When blockages in the arteries occur that restrict blood flow to the limbs of your body, the condition is known as lower extremity peripheral vascular disease, or simply peripheral vascular disease (PVD). Atherosclerosis, the hardening and narrowing of arteries which impacts efficiency of blood flow, is the root cause of artery blockages. Since it develops progressively over time, patients don't show signs of the common symptoms for a few months or even up to a year. PVD is brought on by the following factors:
The area where this condition is most common is called peripheral arterial disease (PAD) of the legs. Similar to PVD, it is caused by a buildup of plaque within the arteries, restricting the blood flow to your legs. The muscles and other tissues are then deprived of oxygen. PAD and PVD are often used interchangeably when describing this condition.
There are different levels of symptoms with varying severity that can occur when you have peripheral vascular disease/peripheral arterial disease. For example, you could have blocked arteries with no apparent symptoms, or blocked arteries with claudication, leg pain or cramping induced by exercise. In more severe cases, blocked arteries cause extreme pain in the feet and legs. Without proper treatment, the disease can impact the health of your limbs and lead to more debilitating symptoms with long-term effects.
The diagnosis process involves the following:
The symptoms of peripheral vascular disease can be improved by a series of lifestyle changes. These include exercise, healthy eating, weight loss and quitting smoking. Medications can also help symptoms by reducing any pain the disease causes, improving blood flow and lowering cholesterol. In more severe cases, there are two main surgery procedures recommended. Angioplasty and stenting is minimally invasive and allows for arteries to be opened with a balloon, and propped open with the placement of stent so blood can flow more efficiently. Bypass surgery is performed to create a new pathway that diverts blood flow around the blocked or narrowed artery.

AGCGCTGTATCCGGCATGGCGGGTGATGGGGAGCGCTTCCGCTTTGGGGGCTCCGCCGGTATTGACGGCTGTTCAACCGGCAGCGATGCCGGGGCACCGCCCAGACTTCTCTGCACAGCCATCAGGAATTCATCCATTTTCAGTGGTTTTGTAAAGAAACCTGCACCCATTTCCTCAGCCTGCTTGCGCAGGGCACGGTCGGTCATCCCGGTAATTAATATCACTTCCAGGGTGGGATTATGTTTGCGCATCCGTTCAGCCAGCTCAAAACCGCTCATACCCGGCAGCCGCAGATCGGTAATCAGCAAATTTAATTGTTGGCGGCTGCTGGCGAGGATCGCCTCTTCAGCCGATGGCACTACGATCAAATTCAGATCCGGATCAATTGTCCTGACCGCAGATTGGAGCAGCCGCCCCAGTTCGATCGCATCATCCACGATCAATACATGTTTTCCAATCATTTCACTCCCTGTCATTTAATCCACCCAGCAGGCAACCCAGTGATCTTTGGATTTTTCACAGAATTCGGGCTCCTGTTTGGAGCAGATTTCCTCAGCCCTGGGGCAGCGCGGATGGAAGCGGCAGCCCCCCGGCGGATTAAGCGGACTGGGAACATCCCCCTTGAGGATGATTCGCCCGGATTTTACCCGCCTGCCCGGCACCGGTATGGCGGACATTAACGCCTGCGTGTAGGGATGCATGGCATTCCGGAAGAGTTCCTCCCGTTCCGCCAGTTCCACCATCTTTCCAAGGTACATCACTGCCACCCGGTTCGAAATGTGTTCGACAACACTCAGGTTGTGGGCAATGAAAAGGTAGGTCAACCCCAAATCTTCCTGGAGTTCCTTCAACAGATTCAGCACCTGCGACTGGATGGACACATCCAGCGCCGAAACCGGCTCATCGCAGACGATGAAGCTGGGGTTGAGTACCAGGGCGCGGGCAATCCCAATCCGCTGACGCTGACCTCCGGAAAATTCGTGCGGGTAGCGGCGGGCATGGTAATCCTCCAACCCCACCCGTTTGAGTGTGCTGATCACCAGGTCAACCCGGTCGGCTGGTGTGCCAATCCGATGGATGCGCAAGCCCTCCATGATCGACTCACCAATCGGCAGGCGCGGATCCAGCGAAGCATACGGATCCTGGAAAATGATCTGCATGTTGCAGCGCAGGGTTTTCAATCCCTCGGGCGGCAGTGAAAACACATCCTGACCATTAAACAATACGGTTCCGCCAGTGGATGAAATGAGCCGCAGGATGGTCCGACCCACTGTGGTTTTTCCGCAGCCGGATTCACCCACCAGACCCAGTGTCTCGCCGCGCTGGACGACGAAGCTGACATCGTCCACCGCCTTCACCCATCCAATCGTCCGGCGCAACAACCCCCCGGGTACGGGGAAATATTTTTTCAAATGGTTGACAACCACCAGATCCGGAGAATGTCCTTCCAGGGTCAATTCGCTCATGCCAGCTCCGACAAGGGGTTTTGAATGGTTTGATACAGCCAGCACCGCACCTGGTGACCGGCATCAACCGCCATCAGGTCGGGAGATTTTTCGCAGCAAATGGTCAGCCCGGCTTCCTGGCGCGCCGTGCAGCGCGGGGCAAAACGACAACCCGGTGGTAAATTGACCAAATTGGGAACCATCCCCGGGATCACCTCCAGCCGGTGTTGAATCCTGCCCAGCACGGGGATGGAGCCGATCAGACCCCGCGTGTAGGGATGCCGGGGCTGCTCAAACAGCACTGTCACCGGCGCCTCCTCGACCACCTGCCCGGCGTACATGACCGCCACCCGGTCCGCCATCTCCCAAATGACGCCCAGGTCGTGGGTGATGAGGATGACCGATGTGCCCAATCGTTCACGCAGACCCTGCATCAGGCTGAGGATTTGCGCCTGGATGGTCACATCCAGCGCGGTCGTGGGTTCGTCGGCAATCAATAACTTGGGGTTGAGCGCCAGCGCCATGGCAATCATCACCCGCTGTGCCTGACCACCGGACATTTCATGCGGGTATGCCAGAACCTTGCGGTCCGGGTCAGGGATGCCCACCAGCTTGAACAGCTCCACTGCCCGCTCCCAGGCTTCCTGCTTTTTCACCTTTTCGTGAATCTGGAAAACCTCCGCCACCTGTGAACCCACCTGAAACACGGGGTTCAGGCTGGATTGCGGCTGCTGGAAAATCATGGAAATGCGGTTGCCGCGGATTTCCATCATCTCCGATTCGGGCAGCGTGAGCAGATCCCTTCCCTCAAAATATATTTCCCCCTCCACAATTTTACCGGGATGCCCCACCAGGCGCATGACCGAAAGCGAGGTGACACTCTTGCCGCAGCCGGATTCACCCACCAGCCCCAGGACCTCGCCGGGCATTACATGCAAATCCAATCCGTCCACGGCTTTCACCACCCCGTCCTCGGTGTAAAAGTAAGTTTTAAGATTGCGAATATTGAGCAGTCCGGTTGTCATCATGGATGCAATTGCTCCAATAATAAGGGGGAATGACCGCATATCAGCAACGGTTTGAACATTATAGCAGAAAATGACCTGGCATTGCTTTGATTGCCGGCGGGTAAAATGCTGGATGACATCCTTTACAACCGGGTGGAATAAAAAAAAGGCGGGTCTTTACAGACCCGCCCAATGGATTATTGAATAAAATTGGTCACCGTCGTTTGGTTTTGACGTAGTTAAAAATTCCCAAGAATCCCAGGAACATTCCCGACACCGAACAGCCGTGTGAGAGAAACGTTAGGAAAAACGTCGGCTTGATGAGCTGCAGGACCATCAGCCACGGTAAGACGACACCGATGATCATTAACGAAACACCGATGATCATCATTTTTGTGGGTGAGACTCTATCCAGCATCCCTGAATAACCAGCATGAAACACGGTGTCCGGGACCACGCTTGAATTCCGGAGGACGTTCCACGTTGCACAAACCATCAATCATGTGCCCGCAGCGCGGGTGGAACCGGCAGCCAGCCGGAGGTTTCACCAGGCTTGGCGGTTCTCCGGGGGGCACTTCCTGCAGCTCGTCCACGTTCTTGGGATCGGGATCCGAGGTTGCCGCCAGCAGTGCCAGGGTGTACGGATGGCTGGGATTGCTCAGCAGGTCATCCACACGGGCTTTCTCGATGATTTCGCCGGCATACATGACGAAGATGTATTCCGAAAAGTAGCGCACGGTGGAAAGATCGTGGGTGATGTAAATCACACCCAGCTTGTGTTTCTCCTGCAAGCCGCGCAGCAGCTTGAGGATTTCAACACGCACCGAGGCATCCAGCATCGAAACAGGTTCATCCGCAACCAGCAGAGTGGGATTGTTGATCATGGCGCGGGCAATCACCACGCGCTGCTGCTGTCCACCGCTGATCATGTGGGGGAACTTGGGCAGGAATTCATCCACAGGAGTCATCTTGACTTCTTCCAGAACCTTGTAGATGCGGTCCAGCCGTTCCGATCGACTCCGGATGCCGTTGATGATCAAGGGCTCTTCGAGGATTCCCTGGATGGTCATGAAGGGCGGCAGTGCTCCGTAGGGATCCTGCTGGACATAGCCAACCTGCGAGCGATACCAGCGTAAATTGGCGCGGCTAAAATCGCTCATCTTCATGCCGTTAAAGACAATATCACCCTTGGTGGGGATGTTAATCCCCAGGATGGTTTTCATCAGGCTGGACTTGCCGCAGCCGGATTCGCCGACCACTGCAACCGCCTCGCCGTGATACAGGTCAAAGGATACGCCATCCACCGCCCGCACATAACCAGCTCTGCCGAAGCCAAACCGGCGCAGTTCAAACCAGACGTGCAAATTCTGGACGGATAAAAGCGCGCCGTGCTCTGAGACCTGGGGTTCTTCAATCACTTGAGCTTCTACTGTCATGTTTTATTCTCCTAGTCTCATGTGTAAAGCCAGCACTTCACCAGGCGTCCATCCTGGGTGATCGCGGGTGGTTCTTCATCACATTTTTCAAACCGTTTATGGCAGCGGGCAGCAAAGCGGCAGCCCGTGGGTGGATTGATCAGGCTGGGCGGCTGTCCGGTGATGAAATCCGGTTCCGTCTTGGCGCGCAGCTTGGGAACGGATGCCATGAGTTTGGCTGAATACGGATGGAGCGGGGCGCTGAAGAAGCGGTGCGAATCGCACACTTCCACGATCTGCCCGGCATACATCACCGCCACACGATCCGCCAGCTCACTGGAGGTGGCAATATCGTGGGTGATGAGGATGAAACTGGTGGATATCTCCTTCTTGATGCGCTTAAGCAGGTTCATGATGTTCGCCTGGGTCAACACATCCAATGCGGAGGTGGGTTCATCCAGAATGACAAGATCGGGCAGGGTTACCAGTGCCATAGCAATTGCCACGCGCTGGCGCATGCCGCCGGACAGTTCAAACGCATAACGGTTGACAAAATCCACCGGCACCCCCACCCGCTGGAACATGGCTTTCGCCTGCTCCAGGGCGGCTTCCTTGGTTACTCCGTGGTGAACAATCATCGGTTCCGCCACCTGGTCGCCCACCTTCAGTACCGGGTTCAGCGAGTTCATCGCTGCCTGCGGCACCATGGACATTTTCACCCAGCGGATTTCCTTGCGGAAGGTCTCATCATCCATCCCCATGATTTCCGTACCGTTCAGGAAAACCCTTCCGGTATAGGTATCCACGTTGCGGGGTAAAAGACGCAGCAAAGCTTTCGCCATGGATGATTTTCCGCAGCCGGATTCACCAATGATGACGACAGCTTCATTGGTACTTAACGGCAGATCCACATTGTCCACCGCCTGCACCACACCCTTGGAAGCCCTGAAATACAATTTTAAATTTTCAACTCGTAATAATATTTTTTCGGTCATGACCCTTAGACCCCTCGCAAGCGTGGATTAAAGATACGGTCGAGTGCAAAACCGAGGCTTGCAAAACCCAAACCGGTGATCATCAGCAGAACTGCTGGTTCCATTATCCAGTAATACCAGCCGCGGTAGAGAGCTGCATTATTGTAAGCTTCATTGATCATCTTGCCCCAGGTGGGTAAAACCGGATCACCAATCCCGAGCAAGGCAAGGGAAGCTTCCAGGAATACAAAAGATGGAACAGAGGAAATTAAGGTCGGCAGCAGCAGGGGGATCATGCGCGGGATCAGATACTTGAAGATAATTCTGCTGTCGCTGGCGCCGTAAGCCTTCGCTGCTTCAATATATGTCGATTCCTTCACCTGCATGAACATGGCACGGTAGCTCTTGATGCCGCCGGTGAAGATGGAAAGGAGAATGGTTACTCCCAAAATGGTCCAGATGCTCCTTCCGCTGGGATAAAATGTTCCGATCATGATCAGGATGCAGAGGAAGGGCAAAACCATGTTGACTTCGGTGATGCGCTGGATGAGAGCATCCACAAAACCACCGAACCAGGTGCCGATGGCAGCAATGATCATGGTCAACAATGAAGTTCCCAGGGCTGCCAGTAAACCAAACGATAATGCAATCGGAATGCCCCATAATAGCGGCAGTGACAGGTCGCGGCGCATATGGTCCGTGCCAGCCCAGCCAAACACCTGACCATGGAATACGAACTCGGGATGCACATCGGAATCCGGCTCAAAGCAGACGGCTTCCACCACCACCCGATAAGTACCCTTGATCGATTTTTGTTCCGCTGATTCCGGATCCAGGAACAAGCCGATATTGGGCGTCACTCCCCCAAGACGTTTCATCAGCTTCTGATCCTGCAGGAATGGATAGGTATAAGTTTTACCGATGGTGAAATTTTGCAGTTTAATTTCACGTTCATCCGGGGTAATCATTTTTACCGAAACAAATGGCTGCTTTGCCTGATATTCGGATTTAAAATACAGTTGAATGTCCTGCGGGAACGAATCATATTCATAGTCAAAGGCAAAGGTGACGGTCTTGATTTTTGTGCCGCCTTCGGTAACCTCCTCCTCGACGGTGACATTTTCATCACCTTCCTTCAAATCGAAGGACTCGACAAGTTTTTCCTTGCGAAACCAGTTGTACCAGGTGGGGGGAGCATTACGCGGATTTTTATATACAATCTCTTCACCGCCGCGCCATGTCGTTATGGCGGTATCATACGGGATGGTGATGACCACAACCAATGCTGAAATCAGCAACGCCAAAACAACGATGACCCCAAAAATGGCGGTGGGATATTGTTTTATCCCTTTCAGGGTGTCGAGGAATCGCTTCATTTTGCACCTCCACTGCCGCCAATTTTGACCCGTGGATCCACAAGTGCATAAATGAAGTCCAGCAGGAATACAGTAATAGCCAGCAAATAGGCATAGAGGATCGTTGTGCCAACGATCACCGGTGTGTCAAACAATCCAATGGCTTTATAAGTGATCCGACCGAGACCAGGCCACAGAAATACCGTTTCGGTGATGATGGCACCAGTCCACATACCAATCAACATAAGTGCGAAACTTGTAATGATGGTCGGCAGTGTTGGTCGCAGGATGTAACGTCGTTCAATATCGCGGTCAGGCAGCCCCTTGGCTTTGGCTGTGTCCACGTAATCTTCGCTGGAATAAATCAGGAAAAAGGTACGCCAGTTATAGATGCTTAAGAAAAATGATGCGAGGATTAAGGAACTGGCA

When the veins in the legs are unable to pump the sufficient amount of blood back to the heart, a condition occurs called chronic venous insufficiency. As a result varicose veins develop, enlarged and twisted veins that appear blue or purple. Healthy veins are able to create blood flow from the limbs and back to the heart. Valves within the veins prevent a backwards flow of blood. Venous insufficiency occurs when these valves are damaged and cannot function properly. Although there aren’t any serious health risks associated from chronic venous insufficiency, there are some risk factors. These include:
The most common symptoms indicating that you have chronic venous insufficiency are as follows:
To confirm you have chronic venous insufficiency, the diagnosis process begins with a physical exam. A vascular surgeon will examine your varicose veins and measure the blood pressure in your legs for any irregularities. In order to confirm a diagnosis, a duplex ultrasound is performed to determine if your veins are functioning efficiently or if there are any signs of a blood clot. High-frequency sound waves bounce off cells and vessels, allowing doctors to look at an image of the structure of blood flow and blood vessels in your legs.
The severity of your chronic venous condition and your overall health will determine the treatment plan that is best for you. Each form of treatment is prescribed to decrease the severity of pain and prevent the development of other issues like venous ulcers.
Your primary care provider is an excellent resource if you experience any of the symptoms associated with peripheral vascular disease. The hospital’s network of community-based primary care facilities can provide initial assessment and care, while introducing you to the health network’s cardiology specialists who can help diagnose and treat a variety of conditions.